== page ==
Paul, I agree with you that it is astonishing that this has reached the Supreme Court. However, over the last few years I’ve come to appreciate that my own astonishment amounts to less than a hill of beans in the eyes of others, and particularly courts. From what I recall of the original Federal Circuit opinion in Myriad, Judge Moore characterized the patent eligibility of the isolated DNA of Myriad’s claims at issue to be “a closer call” [than cDNAs]. I don’t think that’s a great place to start, particularly in view of Prometheus.

    Where’s my bottle of headache medicine…

  • [Avatar for Paul Cole]
    Paul Cole
    April 4, 2012 01:53 pm

    @Sean: The isolated sequence differs because it is a molecule having a lesser molecular weight than the native DNA from which it was severed. Its end groups are chemically different because they are isolated and no longer linked to other groups in a chain. It is what chemists call a new chemical entity. Compared to the original DNA, the middle may be the same, but the ends are different. If you put it on an electrophoresis gel, it moves differently from the native DNA. It is not a product of nature because no molecule of that molecular weight exists as a chemical entity in nature. If you read the CAFC decision this is all very clearly spelled out, as indeed it is in Eric’s posting. It is astonishing that such a straightforward issue of chemical fact needs to go all the way to the Supreme Court.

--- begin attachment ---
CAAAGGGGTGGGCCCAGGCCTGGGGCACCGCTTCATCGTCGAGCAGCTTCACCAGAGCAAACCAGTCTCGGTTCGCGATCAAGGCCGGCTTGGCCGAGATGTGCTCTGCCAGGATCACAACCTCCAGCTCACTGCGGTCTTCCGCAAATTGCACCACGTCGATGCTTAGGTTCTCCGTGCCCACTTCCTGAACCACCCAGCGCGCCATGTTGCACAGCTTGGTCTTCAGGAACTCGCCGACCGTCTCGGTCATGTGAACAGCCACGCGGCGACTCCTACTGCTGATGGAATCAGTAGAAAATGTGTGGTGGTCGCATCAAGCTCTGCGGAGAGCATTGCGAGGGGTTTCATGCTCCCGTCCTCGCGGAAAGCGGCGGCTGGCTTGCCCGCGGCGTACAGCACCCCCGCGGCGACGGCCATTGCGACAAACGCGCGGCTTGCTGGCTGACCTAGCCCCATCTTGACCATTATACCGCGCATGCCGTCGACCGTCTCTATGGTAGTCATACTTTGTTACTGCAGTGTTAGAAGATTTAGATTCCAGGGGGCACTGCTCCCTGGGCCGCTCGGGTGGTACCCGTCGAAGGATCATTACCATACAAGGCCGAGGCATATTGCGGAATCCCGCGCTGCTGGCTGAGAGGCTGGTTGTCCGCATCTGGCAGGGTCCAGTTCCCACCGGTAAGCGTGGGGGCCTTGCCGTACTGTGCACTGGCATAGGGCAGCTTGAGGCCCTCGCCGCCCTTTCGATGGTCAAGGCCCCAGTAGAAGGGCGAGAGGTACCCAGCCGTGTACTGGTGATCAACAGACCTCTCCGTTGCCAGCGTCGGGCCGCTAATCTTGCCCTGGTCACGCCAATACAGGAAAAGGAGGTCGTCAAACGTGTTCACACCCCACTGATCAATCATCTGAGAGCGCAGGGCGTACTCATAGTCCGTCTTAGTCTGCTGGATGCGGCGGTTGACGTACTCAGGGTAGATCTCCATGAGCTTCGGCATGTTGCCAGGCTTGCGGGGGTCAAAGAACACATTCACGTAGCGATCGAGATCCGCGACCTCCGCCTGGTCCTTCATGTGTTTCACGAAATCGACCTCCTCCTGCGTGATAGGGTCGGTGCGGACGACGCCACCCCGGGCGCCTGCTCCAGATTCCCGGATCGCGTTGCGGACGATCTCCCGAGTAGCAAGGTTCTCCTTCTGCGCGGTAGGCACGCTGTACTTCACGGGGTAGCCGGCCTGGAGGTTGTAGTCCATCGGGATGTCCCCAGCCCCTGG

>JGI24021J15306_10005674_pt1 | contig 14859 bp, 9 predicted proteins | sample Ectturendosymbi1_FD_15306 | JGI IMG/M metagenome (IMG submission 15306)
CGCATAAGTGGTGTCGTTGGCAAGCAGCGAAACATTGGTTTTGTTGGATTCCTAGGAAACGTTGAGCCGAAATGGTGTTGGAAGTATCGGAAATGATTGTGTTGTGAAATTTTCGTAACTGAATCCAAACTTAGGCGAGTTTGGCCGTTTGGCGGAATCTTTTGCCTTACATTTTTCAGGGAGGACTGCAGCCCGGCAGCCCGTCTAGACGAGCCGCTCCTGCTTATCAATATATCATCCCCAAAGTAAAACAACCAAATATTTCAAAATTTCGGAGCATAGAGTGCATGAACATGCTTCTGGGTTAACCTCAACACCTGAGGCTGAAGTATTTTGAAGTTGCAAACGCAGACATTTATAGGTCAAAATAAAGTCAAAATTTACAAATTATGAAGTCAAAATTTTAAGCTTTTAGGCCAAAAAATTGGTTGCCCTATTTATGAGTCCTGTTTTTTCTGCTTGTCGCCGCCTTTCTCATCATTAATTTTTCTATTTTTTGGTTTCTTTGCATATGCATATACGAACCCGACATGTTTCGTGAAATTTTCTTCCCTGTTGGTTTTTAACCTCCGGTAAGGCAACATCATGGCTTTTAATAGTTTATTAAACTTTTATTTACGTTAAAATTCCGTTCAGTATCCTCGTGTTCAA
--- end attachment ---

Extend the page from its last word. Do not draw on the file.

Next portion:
• [Avatar for Raymond]
    April 4, 2012 12:05 pm

    These cases seem very different in my opinion. It seems to be that it would be tough to make claims on either side of the argument. DNA comes from man, however we do not control our DNA, so in a sense it would come from nature. It’s tough to pick a side in this in my opinion, but I am not an expert on the subject.

  • [Avatar for lean, finely textured beef]
    lean, finely textured beef
    April 4, 2012 11:25 am

    Sean, in cases of human, the sequences are different. Introns and exons typically form part of the gene as it exists in eukaryotic (mammalian) organisms. Wikipedia has a nice overview of the process if you search “gene” including a graphic depicting the process of gene transcription, splicing, and translation (protein synthesis). I can only assume that Wiki is working on the providing appropriate links to Gene Quinn upon searching the term “gene.”

    I’d guess the chances of the CAFC overturning the prior ruling is about a coin-flip. Assuming the panel is the same, hopefully Judge Lourie and Judge Moore remain on the same page. Perhaps Judge Bryson can oversleep that day…

  • [Avatar for EG]
    April 4, 2012 09:54 am